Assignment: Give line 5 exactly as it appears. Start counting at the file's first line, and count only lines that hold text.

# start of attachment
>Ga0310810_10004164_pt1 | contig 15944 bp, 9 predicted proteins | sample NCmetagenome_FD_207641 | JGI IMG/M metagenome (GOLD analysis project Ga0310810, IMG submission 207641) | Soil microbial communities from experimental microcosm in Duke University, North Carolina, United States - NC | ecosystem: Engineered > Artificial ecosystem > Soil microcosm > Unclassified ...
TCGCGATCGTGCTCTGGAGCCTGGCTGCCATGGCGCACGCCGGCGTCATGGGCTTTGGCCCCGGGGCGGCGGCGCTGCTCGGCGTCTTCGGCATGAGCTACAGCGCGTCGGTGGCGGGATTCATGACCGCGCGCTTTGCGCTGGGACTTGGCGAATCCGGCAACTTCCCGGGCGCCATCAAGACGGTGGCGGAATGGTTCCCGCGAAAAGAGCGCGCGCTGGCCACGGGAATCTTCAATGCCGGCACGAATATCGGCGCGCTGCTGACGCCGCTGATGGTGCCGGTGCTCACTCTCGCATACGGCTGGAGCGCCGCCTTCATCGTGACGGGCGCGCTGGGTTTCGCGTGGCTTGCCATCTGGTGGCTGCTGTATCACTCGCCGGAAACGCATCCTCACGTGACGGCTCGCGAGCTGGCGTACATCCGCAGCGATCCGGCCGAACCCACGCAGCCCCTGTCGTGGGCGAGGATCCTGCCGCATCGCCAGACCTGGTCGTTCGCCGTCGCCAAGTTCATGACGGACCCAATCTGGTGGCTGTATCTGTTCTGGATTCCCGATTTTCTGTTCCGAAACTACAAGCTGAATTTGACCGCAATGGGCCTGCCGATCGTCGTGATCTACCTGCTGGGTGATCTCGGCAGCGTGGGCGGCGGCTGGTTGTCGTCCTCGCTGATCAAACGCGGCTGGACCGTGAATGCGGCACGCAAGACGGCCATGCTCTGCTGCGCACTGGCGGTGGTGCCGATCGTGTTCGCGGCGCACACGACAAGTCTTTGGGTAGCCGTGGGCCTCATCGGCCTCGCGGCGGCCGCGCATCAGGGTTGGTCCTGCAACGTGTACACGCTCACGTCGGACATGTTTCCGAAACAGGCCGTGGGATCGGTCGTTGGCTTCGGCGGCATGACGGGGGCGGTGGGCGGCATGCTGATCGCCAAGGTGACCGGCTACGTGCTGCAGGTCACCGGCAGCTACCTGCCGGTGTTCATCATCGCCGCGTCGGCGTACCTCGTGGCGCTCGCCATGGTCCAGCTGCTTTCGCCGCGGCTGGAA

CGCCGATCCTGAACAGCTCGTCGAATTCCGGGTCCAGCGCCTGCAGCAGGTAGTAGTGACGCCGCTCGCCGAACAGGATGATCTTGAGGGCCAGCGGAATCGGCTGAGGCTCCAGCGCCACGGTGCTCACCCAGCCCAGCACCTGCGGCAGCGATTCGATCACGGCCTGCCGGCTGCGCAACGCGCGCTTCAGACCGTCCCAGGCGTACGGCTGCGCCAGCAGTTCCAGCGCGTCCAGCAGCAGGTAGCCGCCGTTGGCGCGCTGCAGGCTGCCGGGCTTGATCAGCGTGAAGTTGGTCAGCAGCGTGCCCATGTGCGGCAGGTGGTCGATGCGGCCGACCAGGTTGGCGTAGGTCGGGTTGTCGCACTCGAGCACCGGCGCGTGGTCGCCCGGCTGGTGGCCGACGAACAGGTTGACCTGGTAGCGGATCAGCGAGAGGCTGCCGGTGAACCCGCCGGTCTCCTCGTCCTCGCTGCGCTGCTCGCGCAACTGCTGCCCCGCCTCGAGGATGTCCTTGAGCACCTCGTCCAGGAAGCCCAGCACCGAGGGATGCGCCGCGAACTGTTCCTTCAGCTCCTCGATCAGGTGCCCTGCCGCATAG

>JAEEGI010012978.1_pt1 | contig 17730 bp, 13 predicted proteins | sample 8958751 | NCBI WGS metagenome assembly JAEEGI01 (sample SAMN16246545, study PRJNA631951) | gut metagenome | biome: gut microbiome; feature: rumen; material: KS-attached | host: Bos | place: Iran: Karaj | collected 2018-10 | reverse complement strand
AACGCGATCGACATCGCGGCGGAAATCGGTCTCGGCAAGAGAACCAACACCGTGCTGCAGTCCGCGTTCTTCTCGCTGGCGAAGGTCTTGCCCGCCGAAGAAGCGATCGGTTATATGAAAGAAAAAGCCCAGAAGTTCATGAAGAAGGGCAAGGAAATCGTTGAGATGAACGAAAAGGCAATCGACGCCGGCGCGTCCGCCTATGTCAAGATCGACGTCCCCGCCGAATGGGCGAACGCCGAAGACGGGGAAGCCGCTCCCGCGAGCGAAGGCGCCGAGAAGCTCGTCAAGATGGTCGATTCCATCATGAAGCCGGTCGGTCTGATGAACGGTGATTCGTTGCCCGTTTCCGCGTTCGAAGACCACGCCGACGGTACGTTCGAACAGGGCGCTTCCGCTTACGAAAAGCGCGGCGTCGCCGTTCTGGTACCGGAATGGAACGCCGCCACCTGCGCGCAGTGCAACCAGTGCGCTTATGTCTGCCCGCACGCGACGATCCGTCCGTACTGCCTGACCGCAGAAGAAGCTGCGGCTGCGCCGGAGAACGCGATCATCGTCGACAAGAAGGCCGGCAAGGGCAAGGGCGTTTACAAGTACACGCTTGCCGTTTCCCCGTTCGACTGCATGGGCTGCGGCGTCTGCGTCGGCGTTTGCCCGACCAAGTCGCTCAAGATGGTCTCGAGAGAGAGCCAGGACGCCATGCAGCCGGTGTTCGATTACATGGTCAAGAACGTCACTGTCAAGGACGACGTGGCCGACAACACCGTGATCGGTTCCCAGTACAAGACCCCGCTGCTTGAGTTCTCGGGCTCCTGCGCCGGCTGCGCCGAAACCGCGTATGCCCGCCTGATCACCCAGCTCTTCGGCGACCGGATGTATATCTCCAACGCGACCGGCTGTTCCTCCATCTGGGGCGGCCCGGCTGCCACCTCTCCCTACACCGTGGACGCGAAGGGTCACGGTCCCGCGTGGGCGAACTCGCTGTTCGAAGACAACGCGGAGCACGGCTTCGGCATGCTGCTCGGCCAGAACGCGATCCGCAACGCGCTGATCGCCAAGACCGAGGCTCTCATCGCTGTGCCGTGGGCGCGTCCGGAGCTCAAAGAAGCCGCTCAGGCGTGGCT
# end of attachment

AACGCGATCGACATCGCGGCGGAAATCGGTCTCGGCAAGAGAACCAACACCGTGCTGCAGTCCGCGTTCTTCTCGCTGGCGAAGGTCTTGCCCGCCGAAGAAGCGATCGGTTATATGAAAGAAAAAGCCCAGAAGTTCATGAAGAAGGGCAAGGAAATCGTTGAGATGAACGAAAAGGCAATCGACGCCGGCGCGTCCGCCTATGTCAAGATCGACGTCCCCGCCGAATGGGCGAACGCCGAAGACGGGGAAGCCGCTCCCGCGAGCGAAGGCGCCGAGAAGCTCGTCAAGATGGTCGATTCCATCATGAAGCCGGTCGGTCTGATGAACGGTGATTCGTTGCCCGTTTCCGCGTTCGAAGACCACGCCGACGGTACGTTCGAACAGGGCGCTTCCGCTTACGAAAAGCGCGGCGTCGCCGTTCTGGTACCGGAATGGAACGCCGCCACCTGCGCGCAGTGCAACCAGTGCGCTTATGTCTGCCCGCACGCGACGATCCGTCCGTACTGCCTGACCGCAGAAGAAGCTGCGGCTGCGCCGGAGAACGCGATCATCGTCGACAAGAAGGCCGGCAAGGGCAAGGGCGTTTACAAGTACACGCTTGCCGTTTCCCCGTTCGACTGCATGGGCTGCGGCGTCTGCGTCGGCGTTTGCCCGACCAAGTCGCTCAAGATGGTCTCGAGAGAGAGCCAGGACGCCATGCAGCCGGTGTTCGATTACATGGTCAAGAACGTCACTGTCAAGGACGACGTGGCCGACAACACCGTGATCGGTTCCCAGTACAAGACCCCGCTGCTTGAGTTCTCGGGCTCCTGCGCCGGCTGCGCCGAAACCGCGTATGCCCGCCTGATCACCCAGCTCTTCGGCGACCGGATGTATATCTCCAACGCGACCGGCTGTTCCTCCATCTGGGGCGGCCCGGCTGCCACCTCTCCCTACACCGTGGACGCGAAGGGTCACGGTCCCGCGTGGGCGAACTCGCTGTTCGAAGACAACGCGGAGCACGGCTTCGGCATGCTGCTCGGCCAGAACGCGATCCGCAACGCGCTGATCGCCAAGACCGAGGCTCTCATCGCTGTGCCGTGGGCGCGTCCGGAGCTCAAAGAAGCCGCTCAGGCGTGGCT